When you think of racism in our classrooms and schools, what immediately comes to your mind? Signs that say “Whites Only” or Confederate flags hoisted on flag poles?
Although these are pieces of evidence that racism does exist, racism isn’t as blatant as a physical sign that favors one race over another. In fact, racism is systemically embedded into our educational institution and can be camouflaged with other issues like socioeconomic status and even the learning loss from the COVID-19 pandemic.
Take, for example, the recent California Science Test (CAST) scores released in October 2022 that showed 29.45 percent of students met or exceeded the Science standards. When race is considered as a factor in how students scored, the CAST scores show that only 13.75 percent of Black or African American students met or exceeded the Science standards. With Black students not even scoring half of the overall percentage, we’ve just gotten a sign to ring the alarm on equity in science education. We are clearly not serving our Black students.
This thread of inequity continues through other groups of students such as English Language Learners and Students with Disabilities. The data shows over and over that we are missing the mark completely in our effort to build equitable, anti-racist classrooms.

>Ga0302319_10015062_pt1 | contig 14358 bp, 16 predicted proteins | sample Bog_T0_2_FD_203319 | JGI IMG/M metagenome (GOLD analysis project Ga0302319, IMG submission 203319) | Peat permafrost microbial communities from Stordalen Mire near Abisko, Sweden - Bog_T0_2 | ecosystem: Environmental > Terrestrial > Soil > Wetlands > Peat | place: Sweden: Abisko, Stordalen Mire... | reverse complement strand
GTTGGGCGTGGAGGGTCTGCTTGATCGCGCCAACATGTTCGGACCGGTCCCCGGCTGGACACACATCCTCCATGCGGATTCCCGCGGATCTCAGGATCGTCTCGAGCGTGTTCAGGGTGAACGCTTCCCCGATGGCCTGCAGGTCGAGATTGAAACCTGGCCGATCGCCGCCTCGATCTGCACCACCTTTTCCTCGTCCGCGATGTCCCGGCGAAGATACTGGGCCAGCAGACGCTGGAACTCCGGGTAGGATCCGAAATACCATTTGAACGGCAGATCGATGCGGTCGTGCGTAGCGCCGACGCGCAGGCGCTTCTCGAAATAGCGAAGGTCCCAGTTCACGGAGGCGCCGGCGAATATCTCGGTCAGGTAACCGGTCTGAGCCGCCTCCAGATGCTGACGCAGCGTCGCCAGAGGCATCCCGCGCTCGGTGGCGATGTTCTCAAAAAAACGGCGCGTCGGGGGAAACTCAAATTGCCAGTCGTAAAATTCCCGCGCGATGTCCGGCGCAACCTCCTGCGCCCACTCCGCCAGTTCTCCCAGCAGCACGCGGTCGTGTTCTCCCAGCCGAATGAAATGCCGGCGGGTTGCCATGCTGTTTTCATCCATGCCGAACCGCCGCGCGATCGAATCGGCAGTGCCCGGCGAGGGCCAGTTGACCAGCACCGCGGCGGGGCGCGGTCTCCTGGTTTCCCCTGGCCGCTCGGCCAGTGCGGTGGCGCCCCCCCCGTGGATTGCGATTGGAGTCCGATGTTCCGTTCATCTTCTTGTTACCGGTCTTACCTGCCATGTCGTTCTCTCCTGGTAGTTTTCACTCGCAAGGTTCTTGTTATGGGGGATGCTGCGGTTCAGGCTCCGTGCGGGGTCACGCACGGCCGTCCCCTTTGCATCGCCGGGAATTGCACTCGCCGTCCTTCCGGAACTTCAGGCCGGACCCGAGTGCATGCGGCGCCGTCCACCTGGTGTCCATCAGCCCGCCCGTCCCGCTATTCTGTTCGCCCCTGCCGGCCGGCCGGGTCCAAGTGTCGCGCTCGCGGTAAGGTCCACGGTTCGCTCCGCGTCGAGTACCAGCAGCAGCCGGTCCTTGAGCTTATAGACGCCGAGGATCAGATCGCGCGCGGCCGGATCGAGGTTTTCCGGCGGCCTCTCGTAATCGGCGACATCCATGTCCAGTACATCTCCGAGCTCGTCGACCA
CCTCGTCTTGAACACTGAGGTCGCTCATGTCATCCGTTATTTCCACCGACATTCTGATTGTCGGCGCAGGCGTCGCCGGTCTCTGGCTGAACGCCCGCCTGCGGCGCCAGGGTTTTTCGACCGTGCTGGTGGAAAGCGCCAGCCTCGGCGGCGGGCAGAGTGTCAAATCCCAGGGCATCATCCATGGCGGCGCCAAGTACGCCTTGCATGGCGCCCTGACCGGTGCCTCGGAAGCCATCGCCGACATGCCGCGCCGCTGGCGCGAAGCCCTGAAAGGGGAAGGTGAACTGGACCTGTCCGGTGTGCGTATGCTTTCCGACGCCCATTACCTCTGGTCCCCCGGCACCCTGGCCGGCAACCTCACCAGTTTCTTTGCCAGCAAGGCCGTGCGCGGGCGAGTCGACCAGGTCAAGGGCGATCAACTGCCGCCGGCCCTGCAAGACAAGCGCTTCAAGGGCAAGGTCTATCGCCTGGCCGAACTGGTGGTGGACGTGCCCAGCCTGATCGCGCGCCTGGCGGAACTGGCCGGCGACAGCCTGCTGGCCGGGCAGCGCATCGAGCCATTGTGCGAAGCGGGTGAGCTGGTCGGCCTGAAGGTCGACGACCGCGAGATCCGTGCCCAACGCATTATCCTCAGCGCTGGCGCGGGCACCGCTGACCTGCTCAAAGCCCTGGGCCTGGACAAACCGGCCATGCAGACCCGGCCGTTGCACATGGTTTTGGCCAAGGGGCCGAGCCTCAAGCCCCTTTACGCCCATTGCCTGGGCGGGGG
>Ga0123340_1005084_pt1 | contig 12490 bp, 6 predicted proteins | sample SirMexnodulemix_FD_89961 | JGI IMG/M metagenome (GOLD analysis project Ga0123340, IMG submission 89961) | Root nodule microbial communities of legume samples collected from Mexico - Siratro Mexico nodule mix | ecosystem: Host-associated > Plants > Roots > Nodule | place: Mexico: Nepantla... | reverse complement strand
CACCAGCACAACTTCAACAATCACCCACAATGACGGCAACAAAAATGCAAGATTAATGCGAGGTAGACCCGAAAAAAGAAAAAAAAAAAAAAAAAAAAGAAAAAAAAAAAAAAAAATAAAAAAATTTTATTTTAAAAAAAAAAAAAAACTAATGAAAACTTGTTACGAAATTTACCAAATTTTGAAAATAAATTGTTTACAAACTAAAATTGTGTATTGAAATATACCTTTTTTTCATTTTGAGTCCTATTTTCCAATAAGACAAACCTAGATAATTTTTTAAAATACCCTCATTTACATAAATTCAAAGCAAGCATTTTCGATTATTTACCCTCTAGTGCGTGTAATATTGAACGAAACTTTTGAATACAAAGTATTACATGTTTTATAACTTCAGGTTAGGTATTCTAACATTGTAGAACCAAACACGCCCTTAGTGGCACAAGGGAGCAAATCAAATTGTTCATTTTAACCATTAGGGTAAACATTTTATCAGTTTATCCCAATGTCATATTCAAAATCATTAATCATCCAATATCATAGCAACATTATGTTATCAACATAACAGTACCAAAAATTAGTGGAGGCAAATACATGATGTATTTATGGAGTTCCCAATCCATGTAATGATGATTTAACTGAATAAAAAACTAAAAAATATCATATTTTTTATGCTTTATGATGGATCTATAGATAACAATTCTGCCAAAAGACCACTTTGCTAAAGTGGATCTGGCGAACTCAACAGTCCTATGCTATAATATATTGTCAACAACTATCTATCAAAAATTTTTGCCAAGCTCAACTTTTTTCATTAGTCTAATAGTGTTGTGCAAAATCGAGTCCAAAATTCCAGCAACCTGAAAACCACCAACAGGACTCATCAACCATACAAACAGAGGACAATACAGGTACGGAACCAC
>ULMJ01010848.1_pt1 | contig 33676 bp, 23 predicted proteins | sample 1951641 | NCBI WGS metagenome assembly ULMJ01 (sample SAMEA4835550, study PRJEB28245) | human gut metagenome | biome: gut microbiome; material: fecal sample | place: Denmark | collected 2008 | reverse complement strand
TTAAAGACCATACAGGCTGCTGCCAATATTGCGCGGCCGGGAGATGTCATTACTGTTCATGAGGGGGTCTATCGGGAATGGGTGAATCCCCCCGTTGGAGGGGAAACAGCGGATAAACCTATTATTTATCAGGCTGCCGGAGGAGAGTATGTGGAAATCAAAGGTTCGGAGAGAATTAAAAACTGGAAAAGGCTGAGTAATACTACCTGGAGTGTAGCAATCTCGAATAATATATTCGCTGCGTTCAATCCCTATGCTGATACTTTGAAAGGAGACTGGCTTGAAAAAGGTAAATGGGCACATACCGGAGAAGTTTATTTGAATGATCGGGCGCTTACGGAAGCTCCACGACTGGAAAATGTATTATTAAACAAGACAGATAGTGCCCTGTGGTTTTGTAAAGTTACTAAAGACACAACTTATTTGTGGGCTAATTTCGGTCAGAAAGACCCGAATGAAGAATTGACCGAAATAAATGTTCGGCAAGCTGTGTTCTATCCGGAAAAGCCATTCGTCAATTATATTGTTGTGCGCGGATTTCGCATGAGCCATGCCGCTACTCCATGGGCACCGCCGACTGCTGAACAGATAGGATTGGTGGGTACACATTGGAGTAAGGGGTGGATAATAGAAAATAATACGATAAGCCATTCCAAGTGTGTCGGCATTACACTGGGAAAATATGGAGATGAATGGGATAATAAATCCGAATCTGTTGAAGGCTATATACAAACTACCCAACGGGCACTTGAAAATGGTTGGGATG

As you consider your own role as a teacher in building a classroom that inspires belonging for every student, assess yourself on the following factors that can contribute to inequity and turn your classroom from a healthy one into a toxic one.
Implicit bias is the bias that is carried either unconsciously or unintentionally and can affect our judgments, decisions, and behaviors. The truth is, we all carry some sort of bias. This can be seen in the enrollment of students of color in honors and advanced classes based solely on teacher recommendation. It can also play a role in how we discipline students and who we suspend. For example, known as the Black Escalation, teachers have been shown to severely discipline Black students versus white students. Implicit bias can also be seen in the overrepresentation of students of color in special education vs. underrepresented students in gifted and talented education.
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